The Relatio Synodi will be put to a simple yes-no vote on October 18, and if approved will be sent to bishops’ conferences across the world, asking for their response and further input over the next year – returning, as it were, from the centre to the periphery. The year-long process of deliberation will culminate in the three-week Ordinary Synod in October 2015 which will agree and vote on concrete proposals for the Pope to implement.

The new modus operandi draws heavily on the effective method of deliberation developed by the Council of Latin-American Bishops’ Conferences (CELAM) in the run-up to the great Aparecida assembly of 2007, whose concluding document, which underpins Pope Francis’s Evangelii Gaudium, was redacted at the time by Cardinal Bergoglio and his team.

CELAM, the oldest and most highly developed transnational collegial body in the Church, has unmatched experience in consultation, deliberation and consensus-building.

Its current president, Archbishop Carlos Aguiar Retes of Tlalnepantla, Mexico, confirmed to me at the press briefing on Monday that there were “many common elements” between CELAM’s methodology and the reformed synod now underway.


Both in the weekend prior to the synod and on the morning of its opening, Pope Francis was guiding participants to embrace an approach for which previous synods have not prepared them: a collective search for the truth through honest expression of diverse points of view and careful listening to others.

“We will let our hearts flow, without ever losing our peace, but with the serene trust that in his time the Lord will not fail to lead us back to unity,” he said at the prayer vigil on October 4. Referring to the fierce disagreements yet great fruits of the early Church councils, he prayed for “the gift of listening: listening to God, until we breathe the will to which God calls us”, urging participants to “lend an ear to the debates of this time and smell the ‘odour’ of the people of today, to the point of being impregnated with their joys and hopes, their sadness and anguishes”.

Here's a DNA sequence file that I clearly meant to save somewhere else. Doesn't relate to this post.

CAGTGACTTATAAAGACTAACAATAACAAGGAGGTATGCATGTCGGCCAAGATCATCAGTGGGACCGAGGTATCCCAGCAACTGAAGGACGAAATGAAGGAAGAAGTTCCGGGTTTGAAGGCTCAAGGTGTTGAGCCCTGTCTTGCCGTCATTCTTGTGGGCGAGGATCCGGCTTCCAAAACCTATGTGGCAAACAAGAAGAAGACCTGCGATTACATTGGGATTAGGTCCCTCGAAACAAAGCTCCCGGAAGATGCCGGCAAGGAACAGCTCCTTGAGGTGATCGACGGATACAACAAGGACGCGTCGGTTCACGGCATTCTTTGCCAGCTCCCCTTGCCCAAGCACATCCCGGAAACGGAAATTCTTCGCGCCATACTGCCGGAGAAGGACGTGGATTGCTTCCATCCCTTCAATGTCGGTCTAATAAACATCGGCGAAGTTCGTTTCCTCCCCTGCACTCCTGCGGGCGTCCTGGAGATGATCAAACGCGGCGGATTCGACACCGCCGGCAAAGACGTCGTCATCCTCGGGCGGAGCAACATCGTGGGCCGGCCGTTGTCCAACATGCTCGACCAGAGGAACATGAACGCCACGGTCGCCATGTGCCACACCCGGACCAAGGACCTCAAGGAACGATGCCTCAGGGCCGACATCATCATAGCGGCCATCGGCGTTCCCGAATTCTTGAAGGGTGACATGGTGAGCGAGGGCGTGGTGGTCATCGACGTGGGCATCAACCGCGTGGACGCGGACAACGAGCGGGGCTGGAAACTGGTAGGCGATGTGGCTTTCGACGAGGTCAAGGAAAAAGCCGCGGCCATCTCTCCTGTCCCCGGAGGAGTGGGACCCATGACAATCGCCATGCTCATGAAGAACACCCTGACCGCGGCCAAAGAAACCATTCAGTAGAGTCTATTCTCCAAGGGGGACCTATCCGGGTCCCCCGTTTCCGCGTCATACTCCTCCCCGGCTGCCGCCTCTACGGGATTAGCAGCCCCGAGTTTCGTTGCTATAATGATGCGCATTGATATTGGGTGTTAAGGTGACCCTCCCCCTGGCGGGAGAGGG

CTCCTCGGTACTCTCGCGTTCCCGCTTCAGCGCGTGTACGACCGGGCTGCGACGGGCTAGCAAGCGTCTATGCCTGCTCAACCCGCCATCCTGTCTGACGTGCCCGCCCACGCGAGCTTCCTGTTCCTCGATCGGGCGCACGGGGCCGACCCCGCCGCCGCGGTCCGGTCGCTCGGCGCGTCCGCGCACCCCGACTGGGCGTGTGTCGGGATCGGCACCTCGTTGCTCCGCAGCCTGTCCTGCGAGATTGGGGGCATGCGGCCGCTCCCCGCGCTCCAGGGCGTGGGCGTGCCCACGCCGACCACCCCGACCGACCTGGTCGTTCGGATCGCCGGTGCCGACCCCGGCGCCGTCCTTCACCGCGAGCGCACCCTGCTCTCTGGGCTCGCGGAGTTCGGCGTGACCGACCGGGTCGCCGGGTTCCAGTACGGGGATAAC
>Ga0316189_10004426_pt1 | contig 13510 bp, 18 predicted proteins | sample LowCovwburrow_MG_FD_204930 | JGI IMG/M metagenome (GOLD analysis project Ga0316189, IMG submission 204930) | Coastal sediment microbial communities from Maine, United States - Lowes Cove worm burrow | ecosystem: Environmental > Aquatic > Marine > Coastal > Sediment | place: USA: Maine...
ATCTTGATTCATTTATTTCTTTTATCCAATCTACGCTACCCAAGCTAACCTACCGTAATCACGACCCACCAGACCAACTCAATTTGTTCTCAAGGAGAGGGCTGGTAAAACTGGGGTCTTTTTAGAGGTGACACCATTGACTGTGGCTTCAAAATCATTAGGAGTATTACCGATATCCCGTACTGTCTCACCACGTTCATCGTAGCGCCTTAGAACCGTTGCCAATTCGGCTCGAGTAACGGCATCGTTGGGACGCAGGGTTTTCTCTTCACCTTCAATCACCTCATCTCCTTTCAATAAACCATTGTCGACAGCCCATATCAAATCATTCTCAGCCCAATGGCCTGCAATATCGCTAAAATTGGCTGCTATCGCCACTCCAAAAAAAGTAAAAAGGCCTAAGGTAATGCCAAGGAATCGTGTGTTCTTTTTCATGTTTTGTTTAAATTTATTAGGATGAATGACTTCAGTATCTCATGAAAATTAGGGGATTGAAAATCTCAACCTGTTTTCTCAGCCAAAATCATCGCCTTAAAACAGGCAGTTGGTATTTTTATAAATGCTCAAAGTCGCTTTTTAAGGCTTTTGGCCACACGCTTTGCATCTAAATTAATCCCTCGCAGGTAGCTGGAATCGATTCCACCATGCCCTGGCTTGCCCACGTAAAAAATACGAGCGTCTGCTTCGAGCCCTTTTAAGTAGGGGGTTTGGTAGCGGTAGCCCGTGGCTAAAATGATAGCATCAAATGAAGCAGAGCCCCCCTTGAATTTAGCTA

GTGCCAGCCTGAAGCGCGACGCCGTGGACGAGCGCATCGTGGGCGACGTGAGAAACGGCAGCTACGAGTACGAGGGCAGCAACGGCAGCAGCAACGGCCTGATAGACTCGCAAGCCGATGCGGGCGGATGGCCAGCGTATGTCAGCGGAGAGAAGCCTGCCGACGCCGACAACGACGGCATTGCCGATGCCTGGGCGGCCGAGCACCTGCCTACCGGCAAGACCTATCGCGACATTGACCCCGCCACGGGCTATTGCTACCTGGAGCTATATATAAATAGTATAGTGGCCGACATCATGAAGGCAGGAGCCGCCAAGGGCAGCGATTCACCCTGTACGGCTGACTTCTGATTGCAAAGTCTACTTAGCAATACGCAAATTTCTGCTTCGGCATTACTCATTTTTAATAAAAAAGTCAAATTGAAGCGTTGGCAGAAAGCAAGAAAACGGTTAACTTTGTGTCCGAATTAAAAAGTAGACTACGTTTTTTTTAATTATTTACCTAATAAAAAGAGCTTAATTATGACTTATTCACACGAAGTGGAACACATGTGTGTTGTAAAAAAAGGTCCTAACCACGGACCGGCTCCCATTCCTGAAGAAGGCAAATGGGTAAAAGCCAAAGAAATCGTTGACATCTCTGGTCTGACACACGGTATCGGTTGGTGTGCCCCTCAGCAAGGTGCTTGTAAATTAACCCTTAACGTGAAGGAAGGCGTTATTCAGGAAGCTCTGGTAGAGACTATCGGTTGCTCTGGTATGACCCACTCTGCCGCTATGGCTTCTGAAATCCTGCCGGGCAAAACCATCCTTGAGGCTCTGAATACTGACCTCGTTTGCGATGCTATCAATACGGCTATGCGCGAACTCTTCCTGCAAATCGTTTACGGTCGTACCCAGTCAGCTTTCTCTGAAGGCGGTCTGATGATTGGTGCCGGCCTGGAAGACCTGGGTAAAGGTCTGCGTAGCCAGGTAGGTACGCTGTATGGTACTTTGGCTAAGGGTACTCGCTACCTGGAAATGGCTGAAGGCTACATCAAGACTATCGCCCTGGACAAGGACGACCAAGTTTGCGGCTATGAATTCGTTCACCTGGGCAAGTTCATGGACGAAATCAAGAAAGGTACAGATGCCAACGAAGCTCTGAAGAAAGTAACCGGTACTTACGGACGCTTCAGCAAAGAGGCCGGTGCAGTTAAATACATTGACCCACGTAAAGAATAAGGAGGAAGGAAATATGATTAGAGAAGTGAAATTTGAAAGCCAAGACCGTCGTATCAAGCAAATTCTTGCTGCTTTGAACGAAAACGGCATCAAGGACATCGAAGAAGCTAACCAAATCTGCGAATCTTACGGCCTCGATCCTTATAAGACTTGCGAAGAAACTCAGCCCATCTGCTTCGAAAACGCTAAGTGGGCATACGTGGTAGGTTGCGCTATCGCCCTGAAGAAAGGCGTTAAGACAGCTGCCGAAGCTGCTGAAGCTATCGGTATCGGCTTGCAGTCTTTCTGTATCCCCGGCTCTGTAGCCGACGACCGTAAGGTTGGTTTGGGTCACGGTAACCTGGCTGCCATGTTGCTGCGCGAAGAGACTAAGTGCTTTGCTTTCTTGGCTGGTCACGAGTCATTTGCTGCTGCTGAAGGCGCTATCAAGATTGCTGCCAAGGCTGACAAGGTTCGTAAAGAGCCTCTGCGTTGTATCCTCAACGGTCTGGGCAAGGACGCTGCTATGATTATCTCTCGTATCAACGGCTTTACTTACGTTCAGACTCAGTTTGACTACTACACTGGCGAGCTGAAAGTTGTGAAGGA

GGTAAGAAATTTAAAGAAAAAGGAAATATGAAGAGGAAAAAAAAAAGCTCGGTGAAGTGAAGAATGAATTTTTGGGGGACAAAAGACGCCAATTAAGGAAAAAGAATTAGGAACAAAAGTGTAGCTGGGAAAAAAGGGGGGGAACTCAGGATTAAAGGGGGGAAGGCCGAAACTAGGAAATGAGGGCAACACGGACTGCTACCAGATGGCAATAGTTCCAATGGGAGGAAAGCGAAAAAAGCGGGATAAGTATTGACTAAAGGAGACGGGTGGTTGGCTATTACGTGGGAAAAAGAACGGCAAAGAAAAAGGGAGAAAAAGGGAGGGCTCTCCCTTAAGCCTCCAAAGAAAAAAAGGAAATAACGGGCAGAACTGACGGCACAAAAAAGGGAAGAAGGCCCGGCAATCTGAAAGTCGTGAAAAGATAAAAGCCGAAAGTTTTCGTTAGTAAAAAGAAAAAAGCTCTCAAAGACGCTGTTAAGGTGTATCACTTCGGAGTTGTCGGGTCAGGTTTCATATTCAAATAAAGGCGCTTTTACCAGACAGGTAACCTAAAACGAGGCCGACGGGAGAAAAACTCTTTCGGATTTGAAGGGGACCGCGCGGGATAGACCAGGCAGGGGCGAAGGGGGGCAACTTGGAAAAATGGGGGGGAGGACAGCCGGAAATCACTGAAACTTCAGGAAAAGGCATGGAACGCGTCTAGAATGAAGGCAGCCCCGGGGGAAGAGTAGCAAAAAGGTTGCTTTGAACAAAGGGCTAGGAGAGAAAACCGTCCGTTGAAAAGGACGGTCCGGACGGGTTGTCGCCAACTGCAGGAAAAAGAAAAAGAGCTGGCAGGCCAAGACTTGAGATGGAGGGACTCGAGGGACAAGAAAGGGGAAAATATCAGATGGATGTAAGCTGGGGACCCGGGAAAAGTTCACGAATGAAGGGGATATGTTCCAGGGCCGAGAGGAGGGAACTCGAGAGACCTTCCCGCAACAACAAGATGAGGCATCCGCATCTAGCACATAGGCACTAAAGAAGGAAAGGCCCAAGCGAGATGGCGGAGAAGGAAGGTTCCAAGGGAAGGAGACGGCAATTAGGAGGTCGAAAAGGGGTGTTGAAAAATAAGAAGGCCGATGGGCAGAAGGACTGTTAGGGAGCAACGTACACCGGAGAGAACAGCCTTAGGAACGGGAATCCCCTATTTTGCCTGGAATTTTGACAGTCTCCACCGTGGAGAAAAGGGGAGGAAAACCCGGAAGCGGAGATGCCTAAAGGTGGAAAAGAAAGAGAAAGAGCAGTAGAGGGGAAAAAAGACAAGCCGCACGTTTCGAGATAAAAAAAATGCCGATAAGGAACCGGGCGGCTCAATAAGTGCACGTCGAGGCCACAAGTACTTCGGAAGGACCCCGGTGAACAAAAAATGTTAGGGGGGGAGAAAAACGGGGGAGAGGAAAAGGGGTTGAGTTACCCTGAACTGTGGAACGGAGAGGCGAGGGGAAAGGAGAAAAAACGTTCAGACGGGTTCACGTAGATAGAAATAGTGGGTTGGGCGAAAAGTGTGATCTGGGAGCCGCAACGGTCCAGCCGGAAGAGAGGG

“The purpose of the assembly is to better nurture and tend the Lords vineyard.”

At his homily opening the synod the next day, he said the purpose of the assembly was “not to discuss beautiful and clever ideas, or to see who is more intelligent” but “to better nurture and tend the Lord’s vineyard, to help realise his dream, his loving plan for his people.”

On the synod’s first morning, Pope Francis called for disagreement and apostolic courage – parrhesia – without trying to please him. “A general condition is this,” he urged,  “speak clearly. Let no one say: ‘This you cannot say.’” At the same time, he added: “You should listen with humility and accept with an open heart what your brothers say.” As the Archbishop of Paris, André Vingt-Trois, put it to journalists: “We are not there to achieve majorities for particular positions,” but “to work towards the objective of allowing a common will to emerge in the Church”.

Nobody is in any doubt that intense disagreements exist over the pastoral applications of core agreed doctrines: as Archbishop Bruno Forte pointed out, if they did not disagree, there would be no need to meet. How can the Church be merciful, while upholding the indissolubility of marriage? Humanly speaking, there are no obvious ways of reconciling these tensions.

If the reformed synod works as Francis intends it to, it will give room for the Holy Spirit to perform the  apparently impossible. As he pointed out at the vigil:  “Every time we turn to the source of the Christian experience, new ways and un-thought-of possibilities open up to us,” or as Honduran cardinal Oscar Andrés Rodríguez Maradiaga, chair of the Pope’s council of nine cardinals, put it: “Let’s hope that, during the synod, the Holy Spirit isn’t on holiday or taking a siesta.”